After closing arguments on Monday, sequestered jury in Derek Chauvin case begins deliberations

Minneapolis, April 20 2021: After the closing arguments in the Derek Chauvin case in Minneapolis on Monday, the jury has been sequestered and will begin deliberations on the fate of the White ex-policeman of the Minneapolis force.

The case against Chauvin is the charge of second degree murder of George Floyd, a Black man whose death sparked nationwide outrage and a debate on racism and use of police brutality particularly against people of color. The death of Floyd has opened the floodgates on the nationwide reckoning on racism.

The prosecutors called the incident a shocking abuse of authority while the defense attorney Eric Nelson told the jury they need to look at Chauvin’s actions “from the perspective of a reasonable police officer.” He insisted that his client did not use unlawful force and that the cause of death was not a choke-hold or a neck restraint imposed on Floyd. The defense maintains that Chauvin acted within the confines of the law and used the principles of his training. The prosecution has called multiple witnesses attesting to the fact that the cause of death as revealed by the autopsy was indeed through strangulation from a manual choke-hold and not as the defense says from the cocktail of Fentanyl and Methamphetamine  drugs interacting with an underlying heart condition in Floyd’s body.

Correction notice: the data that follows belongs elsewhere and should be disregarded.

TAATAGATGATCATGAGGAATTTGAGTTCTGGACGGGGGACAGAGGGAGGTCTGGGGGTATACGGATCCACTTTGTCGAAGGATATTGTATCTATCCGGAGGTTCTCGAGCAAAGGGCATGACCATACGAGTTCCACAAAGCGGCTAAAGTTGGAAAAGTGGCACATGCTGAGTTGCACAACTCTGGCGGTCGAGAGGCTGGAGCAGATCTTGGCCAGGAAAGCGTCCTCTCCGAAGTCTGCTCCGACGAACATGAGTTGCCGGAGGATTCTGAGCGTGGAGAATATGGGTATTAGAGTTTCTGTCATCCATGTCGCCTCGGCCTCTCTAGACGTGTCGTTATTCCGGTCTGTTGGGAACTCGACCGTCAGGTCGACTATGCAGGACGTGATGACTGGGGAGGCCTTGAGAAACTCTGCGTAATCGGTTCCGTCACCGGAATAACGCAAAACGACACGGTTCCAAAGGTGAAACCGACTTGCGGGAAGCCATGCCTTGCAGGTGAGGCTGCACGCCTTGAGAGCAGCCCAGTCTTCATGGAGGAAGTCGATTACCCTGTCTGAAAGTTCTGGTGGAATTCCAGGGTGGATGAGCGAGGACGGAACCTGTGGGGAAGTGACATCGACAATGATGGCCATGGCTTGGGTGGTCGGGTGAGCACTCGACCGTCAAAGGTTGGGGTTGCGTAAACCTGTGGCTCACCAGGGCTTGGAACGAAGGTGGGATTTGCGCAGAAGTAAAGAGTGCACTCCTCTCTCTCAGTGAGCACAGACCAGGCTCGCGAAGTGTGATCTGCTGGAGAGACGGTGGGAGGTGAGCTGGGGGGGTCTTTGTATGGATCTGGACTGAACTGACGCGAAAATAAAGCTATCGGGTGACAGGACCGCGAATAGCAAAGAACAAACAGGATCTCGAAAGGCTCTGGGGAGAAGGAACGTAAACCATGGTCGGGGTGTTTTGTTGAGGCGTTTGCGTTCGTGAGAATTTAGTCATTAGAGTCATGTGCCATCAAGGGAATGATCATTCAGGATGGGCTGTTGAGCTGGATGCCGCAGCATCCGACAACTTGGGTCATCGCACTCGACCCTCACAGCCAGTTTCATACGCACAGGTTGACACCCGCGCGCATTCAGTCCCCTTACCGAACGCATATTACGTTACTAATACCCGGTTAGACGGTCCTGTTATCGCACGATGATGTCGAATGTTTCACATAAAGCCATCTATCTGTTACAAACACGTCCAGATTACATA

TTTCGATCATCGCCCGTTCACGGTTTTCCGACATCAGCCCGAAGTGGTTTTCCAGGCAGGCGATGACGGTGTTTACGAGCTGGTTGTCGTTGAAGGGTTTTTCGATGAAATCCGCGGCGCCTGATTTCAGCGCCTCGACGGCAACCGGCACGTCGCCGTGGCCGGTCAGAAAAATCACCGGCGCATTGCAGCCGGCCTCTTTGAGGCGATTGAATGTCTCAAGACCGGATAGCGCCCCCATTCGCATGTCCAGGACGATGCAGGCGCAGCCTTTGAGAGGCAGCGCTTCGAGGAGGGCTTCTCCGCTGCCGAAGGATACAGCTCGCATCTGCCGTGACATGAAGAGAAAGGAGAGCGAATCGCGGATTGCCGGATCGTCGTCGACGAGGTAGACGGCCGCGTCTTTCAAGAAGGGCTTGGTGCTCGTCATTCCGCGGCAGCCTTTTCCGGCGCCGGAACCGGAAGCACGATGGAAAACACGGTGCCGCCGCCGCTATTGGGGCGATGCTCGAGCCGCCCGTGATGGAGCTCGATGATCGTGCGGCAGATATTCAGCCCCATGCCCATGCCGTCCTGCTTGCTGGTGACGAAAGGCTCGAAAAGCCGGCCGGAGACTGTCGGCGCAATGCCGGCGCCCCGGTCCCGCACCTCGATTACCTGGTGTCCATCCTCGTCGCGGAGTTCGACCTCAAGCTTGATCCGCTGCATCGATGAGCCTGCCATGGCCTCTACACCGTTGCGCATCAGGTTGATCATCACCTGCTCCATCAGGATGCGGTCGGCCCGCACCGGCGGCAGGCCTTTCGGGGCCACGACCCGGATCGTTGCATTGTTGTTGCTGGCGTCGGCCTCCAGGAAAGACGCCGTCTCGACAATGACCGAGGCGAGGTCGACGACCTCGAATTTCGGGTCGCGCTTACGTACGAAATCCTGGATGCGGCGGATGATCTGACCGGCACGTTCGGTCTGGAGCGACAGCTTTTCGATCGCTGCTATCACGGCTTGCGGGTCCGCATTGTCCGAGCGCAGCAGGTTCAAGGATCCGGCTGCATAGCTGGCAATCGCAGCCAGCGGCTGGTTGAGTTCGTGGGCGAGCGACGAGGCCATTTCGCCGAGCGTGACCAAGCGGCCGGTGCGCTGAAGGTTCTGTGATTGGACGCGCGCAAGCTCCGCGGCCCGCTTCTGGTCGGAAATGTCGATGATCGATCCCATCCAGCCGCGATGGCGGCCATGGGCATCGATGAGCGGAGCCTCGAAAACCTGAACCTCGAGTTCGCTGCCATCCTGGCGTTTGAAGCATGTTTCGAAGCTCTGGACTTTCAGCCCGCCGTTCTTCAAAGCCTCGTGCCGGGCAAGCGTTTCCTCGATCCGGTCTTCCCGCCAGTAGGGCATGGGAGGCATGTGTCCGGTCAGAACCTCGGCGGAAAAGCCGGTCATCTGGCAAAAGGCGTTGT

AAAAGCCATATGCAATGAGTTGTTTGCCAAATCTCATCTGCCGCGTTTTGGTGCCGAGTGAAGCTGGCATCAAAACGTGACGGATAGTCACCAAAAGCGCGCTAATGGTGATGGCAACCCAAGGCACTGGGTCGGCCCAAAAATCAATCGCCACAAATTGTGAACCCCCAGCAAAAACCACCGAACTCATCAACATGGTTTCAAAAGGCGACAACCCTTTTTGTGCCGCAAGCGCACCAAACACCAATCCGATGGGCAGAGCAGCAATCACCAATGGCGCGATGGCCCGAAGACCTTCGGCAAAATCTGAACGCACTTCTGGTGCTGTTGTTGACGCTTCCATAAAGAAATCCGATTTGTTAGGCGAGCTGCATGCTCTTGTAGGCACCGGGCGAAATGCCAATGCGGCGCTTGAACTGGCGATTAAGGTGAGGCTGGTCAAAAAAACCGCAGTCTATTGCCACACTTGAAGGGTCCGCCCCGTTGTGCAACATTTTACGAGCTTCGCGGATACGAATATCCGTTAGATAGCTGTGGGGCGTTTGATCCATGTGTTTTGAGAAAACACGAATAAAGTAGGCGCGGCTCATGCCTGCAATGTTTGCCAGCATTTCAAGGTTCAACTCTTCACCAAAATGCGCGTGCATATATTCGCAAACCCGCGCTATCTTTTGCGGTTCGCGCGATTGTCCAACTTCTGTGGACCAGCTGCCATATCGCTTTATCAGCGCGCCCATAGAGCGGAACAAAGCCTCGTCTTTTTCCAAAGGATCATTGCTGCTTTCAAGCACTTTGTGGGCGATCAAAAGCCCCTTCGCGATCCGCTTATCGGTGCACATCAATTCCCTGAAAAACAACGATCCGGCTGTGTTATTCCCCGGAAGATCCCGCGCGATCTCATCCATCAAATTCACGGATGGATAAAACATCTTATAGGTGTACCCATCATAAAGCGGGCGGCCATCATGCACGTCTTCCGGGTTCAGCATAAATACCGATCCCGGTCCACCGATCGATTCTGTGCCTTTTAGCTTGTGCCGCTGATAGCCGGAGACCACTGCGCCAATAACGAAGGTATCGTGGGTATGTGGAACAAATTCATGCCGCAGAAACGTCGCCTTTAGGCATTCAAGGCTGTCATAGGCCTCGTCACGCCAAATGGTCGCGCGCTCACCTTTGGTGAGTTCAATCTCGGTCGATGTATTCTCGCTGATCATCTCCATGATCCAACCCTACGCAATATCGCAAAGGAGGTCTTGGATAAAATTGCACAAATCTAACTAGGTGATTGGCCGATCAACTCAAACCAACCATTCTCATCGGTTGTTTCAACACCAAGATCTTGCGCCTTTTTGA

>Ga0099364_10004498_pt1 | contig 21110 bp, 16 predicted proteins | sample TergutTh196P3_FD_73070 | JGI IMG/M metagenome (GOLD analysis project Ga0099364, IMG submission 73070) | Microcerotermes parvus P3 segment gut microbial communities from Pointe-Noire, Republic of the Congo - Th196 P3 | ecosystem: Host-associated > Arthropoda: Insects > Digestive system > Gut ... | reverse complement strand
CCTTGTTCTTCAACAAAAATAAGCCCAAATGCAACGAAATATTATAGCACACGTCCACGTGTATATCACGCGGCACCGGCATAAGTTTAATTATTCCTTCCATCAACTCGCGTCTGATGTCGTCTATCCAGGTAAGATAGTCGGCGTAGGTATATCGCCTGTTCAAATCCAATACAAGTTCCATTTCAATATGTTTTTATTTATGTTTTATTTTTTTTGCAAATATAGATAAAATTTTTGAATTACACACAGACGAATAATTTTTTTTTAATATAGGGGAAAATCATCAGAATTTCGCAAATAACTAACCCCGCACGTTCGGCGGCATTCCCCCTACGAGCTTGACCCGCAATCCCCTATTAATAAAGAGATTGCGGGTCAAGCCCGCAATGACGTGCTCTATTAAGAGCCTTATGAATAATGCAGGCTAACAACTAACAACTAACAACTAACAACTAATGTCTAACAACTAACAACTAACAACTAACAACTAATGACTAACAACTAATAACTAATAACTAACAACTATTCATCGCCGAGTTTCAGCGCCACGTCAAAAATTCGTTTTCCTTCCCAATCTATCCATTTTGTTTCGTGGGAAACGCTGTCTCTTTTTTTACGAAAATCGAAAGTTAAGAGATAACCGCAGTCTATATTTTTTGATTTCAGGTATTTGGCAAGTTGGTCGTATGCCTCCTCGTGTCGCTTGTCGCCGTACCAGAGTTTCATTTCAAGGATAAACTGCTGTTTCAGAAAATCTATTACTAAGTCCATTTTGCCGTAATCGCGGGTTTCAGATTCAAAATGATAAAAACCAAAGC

The result of the case which has already which sparked debates about racial injustice around the world will become a landmark test of police accountability in the United States.

The Hennepin county Judge Peter Cahill hearing the case, meanwhile asked the 12 jurors to be absolutely fair and to apply the principles of the law while weighing the evidence. The judge sought to underscore the significance of the case particularly in light of later incidents and police killings and told jurors not to be led by passion, public opinions, private sympathies and prejudice. He said the jurors must rule free from biases resulting from the consequences or penalties after the verdict.

In a video shown to the jury at the out set of the trial, Chauvin is seen kneeling on the victim’s neck and pinning him face-down for over 9 minutes during which he repeatedly gasps saying “I can’t breathe”.

The closing comments of the prosecutor Steve Schleiner impressed upon the jury the importance of the visual evidence. “This case is exactly what you thought when you saw it first, when you saw that video. You can believe your eyes. It’s exactly what you knew, it’s what you felt in your gut, it’s what you now know in your heart.” He called Chauvin’s actions an abuse of authority resulting in murder and not reasonable policing. He said the defendant was guilty on all three counts and there was no excuse for his behavior.

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